It’s no wonder that there’s a disconnect between those in UAS, and those that can benefit from UAS.
Let’s recap: Those who stand to benefit don’t truly know what this technology can do for them, and don’t know how to use it themselves or where to begin to get what they want out of it.
Now what if there was a business model specifically designed specifically around aviation professionals knowing what equipment to fly, flying the best equipment on the market, treating operations no different than what you would hope to expect out of any manned aviation operations, and could effectively communicate exactly what their clientele, or the end user of the data, can expect in that final deliverable?
An Unmanned Aerial Systems Service Provider.
I wholeheartedly believe that is the key to leveraging this technology to what we all know it can become: mainstream mass-adoption across multiple sectors.
As an analogy, If I want to get to Seattle from Phoenix, and I know that the quickest way is hopping on to a Boeing 747, do I expect to fly it myself? Absolutely not. I’m going to leave that to the trained and certified pilots and other aviation professionals along the way who can guarantee a safe flight without me having to lift so much as a finger. What if we tried treating UAS the same way? Maybe the best solution is to let those who have years of experience flying, and have the accompanying Standard Operating Procedures and the Safety Management Systems handle the work, instead of trying to sell a Boeing 747 to everyone and fly it themselves thinking they can all get from Point A to Point B without any issues.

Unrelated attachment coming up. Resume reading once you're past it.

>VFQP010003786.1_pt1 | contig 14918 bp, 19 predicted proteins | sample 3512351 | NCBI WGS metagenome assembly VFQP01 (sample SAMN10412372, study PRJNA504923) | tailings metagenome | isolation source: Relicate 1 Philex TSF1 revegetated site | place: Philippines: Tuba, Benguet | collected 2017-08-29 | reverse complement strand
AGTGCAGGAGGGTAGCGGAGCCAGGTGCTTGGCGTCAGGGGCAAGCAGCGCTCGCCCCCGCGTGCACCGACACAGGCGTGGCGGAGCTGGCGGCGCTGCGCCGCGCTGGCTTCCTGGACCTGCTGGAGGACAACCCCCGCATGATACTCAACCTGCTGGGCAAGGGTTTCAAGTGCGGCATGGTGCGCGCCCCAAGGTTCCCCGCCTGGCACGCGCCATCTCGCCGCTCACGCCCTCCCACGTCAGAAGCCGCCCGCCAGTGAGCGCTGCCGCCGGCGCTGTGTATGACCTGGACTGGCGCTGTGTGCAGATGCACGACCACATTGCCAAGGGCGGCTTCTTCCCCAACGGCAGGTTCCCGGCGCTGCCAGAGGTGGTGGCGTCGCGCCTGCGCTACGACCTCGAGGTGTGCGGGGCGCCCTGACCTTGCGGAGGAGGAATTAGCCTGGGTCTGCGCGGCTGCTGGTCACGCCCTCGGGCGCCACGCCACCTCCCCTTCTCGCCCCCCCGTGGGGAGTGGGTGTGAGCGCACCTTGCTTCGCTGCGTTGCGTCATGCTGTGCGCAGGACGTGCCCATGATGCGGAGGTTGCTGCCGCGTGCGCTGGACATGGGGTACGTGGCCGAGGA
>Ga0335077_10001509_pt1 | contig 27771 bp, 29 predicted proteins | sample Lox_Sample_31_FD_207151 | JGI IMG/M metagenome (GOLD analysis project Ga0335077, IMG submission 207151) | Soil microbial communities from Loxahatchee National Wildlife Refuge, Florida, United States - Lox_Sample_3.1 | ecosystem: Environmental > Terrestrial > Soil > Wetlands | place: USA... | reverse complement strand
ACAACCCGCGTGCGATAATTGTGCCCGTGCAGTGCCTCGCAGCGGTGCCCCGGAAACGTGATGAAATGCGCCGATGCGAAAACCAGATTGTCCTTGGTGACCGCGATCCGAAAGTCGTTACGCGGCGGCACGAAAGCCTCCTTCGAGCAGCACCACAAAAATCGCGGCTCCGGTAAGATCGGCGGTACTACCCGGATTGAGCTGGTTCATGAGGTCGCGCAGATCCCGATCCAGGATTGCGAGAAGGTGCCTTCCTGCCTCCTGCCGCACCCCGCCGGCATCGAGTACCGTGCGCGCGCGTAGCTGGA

And don’t for one second believe that the rules and regulations are going to continue becoming more and more relaxed on Commercial UAS Operations in the National Airspace as time goes on. Things might be opening up with regards to Beyond Visual Line of Sight, Night Operations, and flying above crowds, but none of that has anything to do with the Federal Aviation Administration’s NextGen Program. As that expands, it adds another host of factors (i.e. Automatic Dependent Surveillance-Broadcast requirement) to be accounted for with those wanting to operate safely, legally, and professionally.
Either way things go, it’s clear that the means to fully utilize this technology is to turn towards the Service Providers in this space, with flight crews made up of trained and experienced aviation professionals, equipped with the best systems, and can deliver the data to the end user in a safe, fast, and accurate manner, without the end users of the data worrying about working a UAS Operator into their own company’s organizational structure.